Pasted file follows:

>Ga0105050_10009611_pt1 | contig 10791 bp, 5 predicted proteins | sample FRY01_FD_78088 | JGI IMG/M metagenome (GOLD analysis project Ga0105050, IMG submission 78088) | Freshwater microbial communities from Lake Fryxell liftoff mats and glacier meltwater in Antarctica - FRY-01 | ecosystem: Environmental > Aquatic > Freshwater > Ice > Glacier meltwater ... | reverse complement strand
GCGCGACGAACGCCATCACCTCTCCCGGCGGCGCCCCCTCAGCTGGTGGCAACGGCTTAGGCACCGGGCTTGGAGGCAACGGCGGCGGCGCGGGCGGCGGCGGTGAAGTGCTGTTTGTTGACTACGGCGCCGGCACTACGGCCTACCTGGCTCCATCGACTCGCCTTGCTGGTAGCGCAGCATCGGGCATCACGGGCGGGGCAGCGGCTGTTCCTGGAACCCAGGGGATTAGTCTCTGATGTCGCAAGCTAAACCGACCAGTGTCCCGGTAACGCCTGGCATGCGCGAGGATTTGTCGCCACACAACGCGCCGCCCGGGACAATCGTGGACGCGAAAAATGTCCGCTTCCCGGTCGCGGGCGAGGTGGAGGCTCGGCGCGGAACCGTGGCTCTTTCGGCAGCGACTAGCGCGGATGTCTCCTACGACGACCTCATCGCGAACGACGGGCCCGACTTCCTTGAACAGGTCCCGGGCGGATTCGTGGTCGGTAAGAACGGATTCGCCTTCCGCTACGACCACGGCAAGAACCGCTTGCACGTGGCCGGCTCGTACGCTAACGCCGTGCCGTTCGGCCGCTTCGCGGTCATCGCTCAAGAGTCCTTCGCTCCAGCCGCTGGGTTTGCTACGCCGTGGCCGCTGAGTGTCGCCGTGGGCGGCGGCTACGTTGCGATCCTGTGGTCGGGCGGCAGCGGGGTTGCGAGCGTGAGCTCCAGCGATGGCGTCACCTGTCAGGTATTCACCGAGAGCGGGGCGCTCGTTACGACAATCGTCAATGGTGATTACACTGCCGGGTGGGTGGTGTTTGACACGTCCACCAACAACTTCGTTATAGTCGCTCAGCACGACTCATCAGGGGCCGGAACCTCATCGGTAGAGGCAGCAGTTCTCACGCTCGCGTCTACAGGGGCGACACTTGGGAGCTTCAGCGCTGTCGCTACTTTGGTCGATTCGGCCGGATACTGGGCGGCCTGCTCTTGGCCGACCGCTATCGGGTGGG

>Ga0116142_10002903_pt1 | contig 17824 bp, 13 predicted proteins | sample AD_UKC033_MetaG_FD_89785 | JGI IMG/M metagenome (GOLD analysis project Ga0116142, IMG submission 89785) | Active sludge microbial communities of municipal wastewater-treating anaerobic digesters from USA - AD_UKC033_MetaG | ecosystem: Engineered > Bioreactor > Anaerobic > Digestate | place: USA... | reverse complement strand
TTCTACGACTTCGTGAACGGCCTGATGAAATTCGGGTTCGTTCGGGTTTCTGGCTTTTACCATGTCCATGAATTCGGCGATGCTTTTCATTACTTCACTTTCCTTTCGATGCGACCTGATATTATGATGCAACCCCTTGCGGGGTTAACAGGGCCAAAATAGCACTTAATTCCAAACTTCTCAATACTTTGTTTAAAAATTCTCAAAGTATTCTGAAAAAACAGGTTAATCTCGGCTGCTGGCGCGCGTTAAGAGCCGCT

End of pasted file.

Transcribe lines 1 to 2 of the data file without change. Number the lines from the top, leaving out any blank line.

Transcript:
>Ga0105050_10009611_pt1 | contig 10791 bp, 5 predicted proteins | sample FRY01_FD_78088 | JGI IMG/M metagenome (GOLD analysis project Ga0105050, IMG submission 78088) | Freshwater microbial communities from Lake Fryxell liftoff mats and glacier meltwater in Antarctica - FRY-01 | ecosystem: Environmental > Aquatic > Freshwater > Ice > Glacier meltwater ... | reverse complement strand
GCGCGACGAACGCCATCACCTCTCCCGGCGGCGCCCCCTCAGCTGGTGGCAACGGCTTAGGCACCGGGCTTGGAGGCAACGGCGGCGGCGCGGGCGGCGGCGGTGAAGTGCTGTTTGTTGACTACGGCGCCGGCACTACGGCCTACCTGGCTCCATCGACTCGCCTTGCTGGTAGCGCAGCATCGGGCATCACGGGCGGGGCAGCGGCTGTTCCTGGAACCCAGGGGATTAGTCTCTGATGTCGCAAGCTAAACCGACCAGTGTCCCGGTAACGCCTGGCATGCGCGAGGATTTGTCGCCACACAACGCGCCGCCCGGGACAATCGTGGACGCGAAAAATGTCCGCTTCCCGGTCGCGGGCGAGGTGGAGGCTCGGCGCGGAACCGTGGCTCTTTCGGCAGCGACTAGCGCGGATGTCTCCTACGACGACCTCATCGCGAACGACGGGCCCGACTTCCTTGAACAGGTCCCGGGCGGATTCGTGGTCGGTAAGAACGGATTCGCCTTCCGCTACGACCACGGCAAGAACCGCTTGCACGTGGCCGGCTCGTACGCTAACGCCGTGCCGTTCGGCCGCTTCGCGGTCATCGCTCAAGAGTCCTTCGCTCCAGCCGCTGGGTTTGCTACGCCGTGGCCGCTGAGTGTCGCCGTGGGCGGCGGCTACGTTGCGATCCTGTGGTCGGGCGGCAGCGGGGTTGCGAGCGTGAGCTCCAGCGATGGCGTCACCTGTCAGGTATTCACCGAGAGCGGGGCGCTCGTTACGACAATCGTCAATGGTGATTACACTGCCGGGTGGGTGGTGTTTGACACGTCCACCAACAACTTCGTTATAGTCGCTCAGCACGACTCATCAGGGGCCGGAACCTCATCGGTAGAGGCAGCAGTTCTCACGCTCGCGTCTACAGGGGCGACACTTGGGAGCTTCAGCGCTGTCGCTACTTTGGTCGATTCGGCCGGATACTGGGCGGCCTGCTCTTGGCCGACCGCTATCGGGTGGG